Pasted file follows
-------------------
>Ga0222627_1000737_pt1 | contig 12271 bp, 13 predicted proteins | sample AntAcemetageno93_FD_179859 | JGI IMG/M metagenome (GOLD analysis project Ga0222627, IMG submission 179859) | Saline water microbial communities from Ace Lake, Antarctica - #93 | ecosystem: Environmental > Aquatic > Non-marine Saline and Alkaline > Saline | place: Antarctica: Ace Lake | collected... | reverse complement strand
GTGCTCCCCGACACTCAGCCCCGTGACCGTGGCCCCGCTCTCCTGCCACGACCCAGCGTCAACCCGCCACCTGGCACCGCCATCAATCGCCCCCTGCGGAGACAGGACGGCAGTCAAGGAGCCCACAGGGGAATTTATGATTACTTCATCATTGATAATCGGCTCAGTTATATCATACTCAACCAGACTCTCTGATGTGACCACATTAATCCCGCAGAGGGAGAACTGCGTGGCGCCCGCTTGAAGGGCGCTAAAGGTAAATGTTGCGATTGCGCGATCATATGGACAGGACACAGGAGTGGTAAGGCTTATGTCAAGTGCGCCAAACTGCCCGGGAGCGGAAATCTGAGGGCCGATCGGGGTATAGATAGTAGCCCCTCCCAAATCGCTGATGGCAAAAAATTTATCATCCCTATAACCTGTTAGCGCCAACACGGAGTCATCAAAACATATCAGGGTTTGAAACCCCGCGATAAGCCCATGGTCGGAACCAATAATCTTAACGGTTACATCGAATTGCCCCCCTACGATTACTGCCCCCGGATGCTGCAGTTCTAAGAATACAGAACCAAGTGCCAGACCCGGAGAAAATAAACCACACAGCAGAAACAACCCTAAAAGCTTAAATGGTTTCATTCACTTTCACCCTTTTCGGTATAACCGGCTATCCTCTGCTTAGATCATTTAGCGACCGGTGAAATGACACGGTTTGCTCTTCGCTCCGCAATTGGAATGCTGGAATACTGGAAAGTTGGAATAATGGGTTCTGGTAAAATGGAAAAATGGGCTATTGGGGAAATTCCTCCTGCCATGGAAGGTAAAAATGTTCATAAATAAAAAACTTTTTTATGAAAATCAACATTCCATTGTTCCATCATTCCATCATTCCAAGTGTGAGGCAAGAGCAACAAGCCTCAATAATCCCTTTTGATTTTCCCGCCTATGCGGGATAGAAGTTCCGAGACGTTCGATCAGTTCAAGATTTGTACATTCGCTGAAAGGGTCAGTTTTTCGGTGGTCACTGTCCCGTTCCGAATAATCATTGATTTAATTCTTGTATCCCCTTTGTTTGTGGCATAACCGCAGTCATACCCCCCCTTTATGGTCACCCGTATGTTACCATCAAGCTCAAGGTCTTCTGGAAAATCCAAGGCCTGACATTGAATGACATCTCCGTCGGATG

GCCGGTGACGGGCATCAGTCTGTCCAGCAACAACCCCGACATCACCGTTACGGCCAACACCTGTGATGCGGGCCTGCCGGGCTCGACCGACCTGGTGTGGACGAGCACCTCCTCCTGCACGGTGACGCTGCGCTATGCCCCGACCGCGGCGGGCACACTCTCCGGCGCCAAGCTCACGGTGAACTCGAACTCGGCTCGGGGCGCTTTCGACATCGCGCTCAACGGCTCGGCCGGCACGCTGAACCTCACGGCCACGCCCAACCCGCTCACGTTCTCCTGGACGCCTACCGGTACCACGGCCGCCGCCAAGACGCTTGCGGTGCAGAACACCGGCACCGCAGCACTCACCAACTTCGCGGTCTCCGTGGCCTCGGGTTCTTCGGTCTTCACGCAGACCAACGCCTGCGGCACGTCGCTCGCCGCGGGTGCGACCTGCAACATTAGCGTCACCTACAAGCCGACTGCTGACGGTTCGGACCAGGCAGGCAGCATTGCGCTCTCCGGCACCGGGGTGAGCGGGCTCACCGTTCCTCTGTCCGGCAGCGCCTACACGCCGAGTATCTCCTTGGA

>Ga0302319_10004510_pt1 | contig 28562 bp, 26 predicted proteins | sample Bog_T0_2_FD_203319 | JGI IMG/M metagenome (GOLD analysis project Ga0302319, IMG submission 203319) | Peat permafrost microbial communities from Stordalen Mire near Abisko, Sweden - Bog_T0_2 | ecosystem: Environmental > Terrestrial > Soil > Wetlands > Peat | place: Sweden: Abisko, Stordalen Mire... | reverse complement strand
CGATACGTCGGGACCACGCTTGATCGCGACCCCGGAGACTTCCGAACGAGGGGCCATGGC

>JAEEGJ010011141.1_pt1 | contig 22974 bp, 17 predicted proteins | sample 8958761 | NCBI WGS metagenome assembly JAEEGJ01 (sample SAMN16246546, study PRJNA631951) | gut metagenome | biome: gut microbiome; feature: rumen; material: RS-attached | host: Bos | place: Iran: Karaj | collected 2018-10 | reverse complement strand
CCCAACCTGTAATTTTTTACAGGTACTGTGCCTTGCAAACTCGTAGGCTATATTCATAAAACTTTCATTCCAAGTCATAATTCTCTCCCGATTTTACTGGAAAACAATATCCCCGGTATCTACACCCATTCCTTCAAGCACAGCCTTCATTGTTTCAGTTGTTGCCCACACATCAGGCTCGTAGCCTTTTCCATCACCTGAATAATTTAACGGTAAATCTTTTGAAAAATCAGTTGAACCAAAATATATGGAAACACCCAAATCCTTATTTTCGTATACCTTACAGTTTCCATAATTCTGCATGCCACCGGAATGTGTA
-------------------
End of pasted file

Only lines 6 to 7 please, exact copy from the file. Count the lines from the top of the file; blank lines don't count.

>JAEEGJ010011141.1_pt1 | contig 22974 bp, 17 predicted proteins | sample 8958761 | NCBI WGS metagenome assembly JAEEGJ01 (sample SAMN16246546, study PRJNA631951) | gut metagenome | biome: gut microbiome; feature: rumen; material: RS-attached | host: Bos | place: Iran: Karaj | collected 2018-10 | reverse complement strand
CCCAACCTGTAATTTTTTACAGGTACTGTGCCTTGCAAACTCGTAGGCTATATTCATAAAACTTTCATTCCAAGTCATAATTCTCTCCCGATTTTACTGGAAAACAATATCCCCGGTATCTACACCCATTCCTTCAAGCACAGCCTTCATTGTTTCAGTTGTTGCCCACACATCAGGCTCGTAGCCTTTTCCATCACCTGAATAATTTAACGGTAAATCTTTTGAAAAATCAGTTGAACCAAAATATATGGAAACACCCAAATCCTTATTTTCGTATACCTTACAGTTTCCATAATTCTGCATGCCACCGGAATGTGTA